We’ve all heard of those farmers or lucky metal detectorists digging up Roman coins, a Saxon spear or precious silver or gold jewellery over the years. Do you remember the Silverdale Hoard in 2007 in Harrogate, North Yorkshire when David Whelan and his son Andrew discovered 617 silver coins and 65 other fine silver items from 900 AD? They and the farmer, who’s land the discovery was made on, were paid £1 million between them by the Yorkshire Museum who now display them for all to enjoy. Do we ever really believe that it could happen to us ‘little old amateurs’ though?
This month we read that David Hall achieved just that three years ago when he was only 14, uncovering an exciting trove of Roman silver and importantly re-writing what we understood about the Roman empire’s boundary and diplomatic relations with the Picts. The silver fragments from the 3rd century AD were discovered in Dairsie in Fife, beyond the edge of the old Roman Empire. The silver fragments, or “hacksilver” where silver vessels were cut up to use as bullion, would have been used as a form of frontier diplomacy, a century after the practice was believed to have ceased. This important historical hoard has been curated by the Scottish National Museum and partly restored to recreate a fluted bowl, a beaker an intricate dish, which are now on display. This treasure seeker first got in to detectoring when he saw a TV show, bought a budget metal detector and was lucky enough to locate this significant find only a few months later. He says “It’s great to have unearthed a piece of history and I’m looking forward to seeing it on display at the museum.” (BBC News)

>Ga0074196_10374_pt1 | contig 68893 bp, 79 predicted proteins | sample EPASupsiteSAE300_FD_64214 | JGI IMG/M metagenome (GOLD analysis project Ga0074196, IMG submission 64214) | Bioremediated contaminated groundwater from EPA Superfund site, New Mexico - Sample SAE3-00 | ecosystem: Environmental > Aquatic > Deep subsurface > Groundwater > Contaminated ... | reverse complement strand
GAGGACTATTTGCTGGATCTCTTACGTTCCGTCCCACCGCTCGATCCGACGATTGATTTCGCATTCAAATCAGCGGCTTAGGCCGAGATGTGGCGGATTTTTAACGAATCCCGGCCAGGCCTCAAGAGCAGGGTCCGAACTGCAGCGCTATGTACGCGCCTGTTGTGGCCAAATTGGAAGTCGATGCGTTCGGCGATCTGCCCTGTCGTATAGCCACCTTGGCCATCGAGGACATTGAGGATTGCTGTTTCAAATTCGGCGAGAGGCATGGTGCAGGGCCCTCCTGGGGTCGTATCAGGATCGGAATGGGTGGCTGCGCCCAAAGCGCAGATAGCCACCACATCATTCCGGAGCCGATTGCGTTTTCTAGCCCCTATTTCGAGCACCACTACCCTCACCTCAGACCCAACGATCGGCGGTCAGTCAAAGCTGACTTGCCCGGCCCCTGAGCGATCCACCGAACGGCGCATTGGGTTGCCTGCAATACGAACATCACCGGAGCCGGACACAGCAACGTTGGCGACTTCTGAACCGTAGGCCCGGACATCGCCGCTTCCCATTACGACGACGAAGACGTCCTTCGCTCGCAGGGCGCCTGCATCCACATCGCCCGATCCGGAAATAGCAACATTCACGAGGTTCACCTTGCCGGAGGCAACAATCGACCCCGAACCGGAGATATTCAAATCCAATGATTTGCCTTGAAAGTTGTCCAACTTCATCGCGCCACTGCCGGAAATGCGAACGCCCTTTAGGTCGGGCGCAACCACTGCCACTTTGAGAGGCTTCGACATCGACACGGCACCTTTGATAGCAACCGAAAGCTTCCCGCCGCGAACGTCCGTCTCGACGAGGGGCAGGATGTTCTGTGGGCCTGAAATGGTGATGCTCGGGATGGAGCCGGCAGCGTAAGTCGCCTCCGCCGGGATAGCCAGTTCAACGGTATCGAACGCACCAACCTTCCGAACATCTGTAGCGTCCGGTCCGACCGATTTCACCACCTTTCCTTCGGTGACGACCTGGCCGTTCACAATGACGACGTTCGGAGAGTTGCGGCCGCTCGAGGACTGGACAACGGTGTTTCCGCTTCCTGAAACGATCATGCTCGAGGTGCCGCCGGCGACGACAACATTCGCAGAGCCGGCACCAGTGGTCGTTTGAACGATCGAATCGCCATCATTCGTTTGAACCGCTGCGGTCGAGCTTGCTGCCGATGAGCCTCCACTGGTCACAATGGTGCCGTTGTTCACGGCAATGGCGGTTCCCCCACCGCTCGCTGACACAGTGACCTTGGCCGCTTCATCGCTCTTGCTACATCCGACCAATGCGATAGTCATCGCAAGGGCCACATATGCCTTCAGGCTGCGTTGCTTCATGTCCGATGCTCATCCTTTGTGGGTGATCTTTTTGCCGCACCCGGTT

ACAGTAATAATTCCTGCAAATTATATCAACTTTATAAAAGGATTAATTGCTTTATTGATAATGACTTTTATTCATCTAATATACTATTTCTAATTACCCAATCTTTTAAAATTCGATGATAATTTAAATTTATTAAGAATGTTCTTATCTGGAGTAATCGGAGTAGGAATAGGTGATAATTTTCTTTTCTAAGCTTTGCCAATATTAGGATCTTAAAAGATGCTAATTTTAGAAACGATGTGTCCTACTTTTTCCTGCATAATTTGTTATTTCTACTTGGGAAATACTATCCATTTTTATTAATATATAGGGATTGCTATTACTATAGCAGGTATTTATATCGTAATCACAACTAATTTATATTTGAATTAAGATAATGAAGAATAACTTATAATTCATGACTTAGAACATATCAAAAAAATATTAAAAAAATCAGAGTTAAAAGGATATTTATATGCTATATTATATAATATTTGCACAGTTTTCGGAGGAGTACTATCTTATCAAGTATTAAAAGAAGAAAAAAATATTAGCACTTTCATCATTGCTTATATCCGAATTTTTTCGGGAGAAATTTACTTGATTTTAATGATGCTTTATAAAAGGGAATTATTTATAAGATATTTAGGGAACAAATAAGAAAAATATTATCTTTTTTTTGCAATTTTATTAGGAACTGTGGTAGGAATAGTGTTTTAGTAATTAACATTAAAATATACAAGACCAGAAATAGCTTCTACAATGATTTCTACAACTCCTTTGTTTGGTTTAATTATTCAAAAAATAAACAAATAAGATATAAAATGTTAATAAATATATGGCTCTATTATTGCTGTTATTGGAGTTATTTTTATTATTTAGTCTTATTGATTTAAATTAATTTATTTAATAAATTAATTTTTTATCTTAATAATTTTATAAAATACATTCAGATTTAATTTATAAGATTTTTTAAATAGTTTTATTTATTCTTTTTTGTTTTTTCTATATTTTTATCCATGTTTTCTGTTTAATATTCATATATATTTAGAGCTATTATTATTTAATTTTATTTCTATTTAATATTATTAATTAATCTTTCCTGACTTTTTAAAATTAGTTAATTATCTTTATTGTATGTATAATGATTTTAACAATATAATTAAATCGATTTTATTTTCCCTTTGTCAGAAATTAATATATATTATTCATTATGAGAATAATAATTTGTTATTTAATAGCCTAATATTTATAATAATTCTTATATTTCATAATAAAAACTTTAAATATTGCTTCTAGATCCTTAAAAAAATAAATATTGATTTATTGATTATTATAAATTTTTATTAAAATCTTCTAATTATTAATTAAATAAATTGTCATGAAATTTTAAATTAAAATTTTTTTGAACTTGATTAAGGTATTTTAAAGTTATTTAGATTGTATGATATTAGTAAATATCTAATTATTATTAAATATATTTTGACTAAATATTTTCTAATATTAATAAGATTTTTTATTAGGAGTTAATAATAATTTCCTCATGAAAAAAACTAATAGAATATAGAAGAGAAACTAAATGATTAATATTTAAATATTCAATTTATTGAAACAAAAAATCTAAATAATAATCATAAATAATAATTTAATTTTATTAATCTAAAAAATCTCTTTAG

The Treasure Act 1996 rules will determine whether an important hoard is deemed as ‘treasure’ or ‘portable antiquities’ and whether a payment will be made to the finders or not. There’s lots of useful information online, on what you can and can’t do and also a voluntary Code of Conduct, for any budding detectorist. So, whether you’re digging for treasure, or are just a history buff and would love to discover any artefact of a bygone era, metal detectoring could be a new hobby for you and the family, with exercise thrown in too!
It’s a versatile metal detector, lightweight and easy to use, making it the perfect companion for beginner treasure seekers. The visual and sound indicators and the headphone jack gives you the option of crystal clear listening when searching in a noisy environment. The high sensitivity sensor has the ability to detect metals up to 12 cm beneath the ground. The discrimination setting differentiates between ferrous and non-ferrous metals enabling you to search solely for the more precious objects such as silver and gold, or include all metals such as iron and steel.
You can adjust the tuning to suit your surroundings and the 170 mm water-resistant coil means you can even search for treasure under shallow water, so don’t forget your wellies! The sound sensor has an adjustable volume and you can plug in your headphones if you’re treasure seeking in a noisy environment. There’s also a visual sensor that will indicate when metal is detected so you really won’t miss a thing.
The Denver MET-100 waterproof metal detector operates on 6 x AA batteries (not included) and has a low battery indicator to give you advanced warning, so you don’t set out unprepared. The adjustable stem can be set to suit your height and the built-in arm support can give everyone hours of comfortable treasure hunting!
Happy detectoring, from the team at 3wisemonkeys
(Sources: BBC News, The Detectorist website, GOV.UK)